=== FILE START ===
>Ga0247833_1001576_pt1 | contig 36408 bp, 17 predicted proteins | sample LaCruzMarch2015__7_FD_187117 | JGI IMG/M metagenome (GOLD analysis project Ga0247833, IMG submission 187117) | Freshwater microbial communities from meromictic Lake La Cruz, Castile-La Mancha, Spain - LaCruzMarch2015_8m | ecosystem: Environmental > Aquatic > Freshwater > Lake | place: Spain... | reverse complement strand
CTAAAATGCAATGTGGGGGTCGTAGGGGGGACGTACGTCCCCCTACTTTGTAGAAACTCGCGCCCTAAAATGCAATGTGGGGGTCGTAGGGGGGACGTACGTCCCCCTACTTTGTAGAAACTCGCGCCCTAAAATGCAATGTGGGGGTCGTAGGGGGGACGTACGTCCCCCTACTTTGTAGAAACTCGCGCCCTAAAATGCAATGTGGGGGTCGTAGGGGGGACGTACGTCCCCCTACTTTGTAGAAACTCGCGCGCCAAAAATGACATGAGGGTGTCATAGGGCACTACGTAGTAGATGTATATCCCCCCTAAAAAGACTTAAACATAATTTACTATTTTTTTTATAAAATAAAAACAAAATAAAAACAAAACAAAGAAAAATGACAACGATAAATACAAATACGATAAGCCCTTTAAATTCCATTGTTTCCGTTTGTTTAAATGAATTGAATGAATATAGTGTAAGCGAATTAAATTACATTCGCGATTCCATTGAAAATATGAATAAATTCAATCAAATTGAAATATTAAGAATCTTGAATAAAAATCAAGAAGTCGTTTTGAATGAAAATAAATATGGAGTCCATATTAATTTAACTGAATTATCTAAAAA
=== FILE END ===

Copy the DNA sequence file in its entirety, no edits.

>Ga0247833_1001576_pt1 | contig 36408 bp, 17 predicted proteins | sample LaCruzMarch2015__7_FD_187117 | JGI IMG/M metagenome (GOLD analysis project Ga0247833, IMG submission 187117) | Freshwater microbial communities from meromictic Lake La Cruz, Castile-La Mancha, Spain - LaCruzMarch2015_8m | ecosystem: Environmental > Aquatic > Freshwater > Lake | place: Spain... | reverse complement strand
CTAAAATGCAATGTGGGGGTCGTAGGGGGGACGTACGTCCCCCTACTTTGTAGAAACTCGCGCCCTAAAATGCAATGTGGGGGTCGTAGGGGGGACGTACGTCCCCCTACTTTGTAGAAACTCGCGCCCTAAAATGCAATGTGGGGGTCGTAGGGGGGACGTACGTCCCCCTACTTTGTAGAAACTCGCGCCCTAAAATGCAATGTGGGGGTCGTAGGGGGGACGTACGTCCCCCTACTTTGTAGAAACTCGCGCGCCAAAAATGACATGAGGGTGTCATAGGGCACTACGTAGTAGATGTATATCCCCCCTAAAAAGACTTAAACATAATTTACTATTTTTTTTATAAAATAAAAACAAAATAAAAACAAAACAAAGAAAAATGACAACGATAAATACAAATACGATAAGCCCTTTAAATTCCATTGTTTCCGTTTGTTTAAATGAATTGAATGAATATAGTGTAAGCGAATTAAATTACATTCGCGATTCCATTGAAAATATGAATAAATTCAATCAAATTGAAATATTAAGAATCTTGAATAAAAATCAAGAAGTCGTTTTGAATGAAAATAAATATGGAGTCCATATTAATTTAACTGAATTATCTAAAAA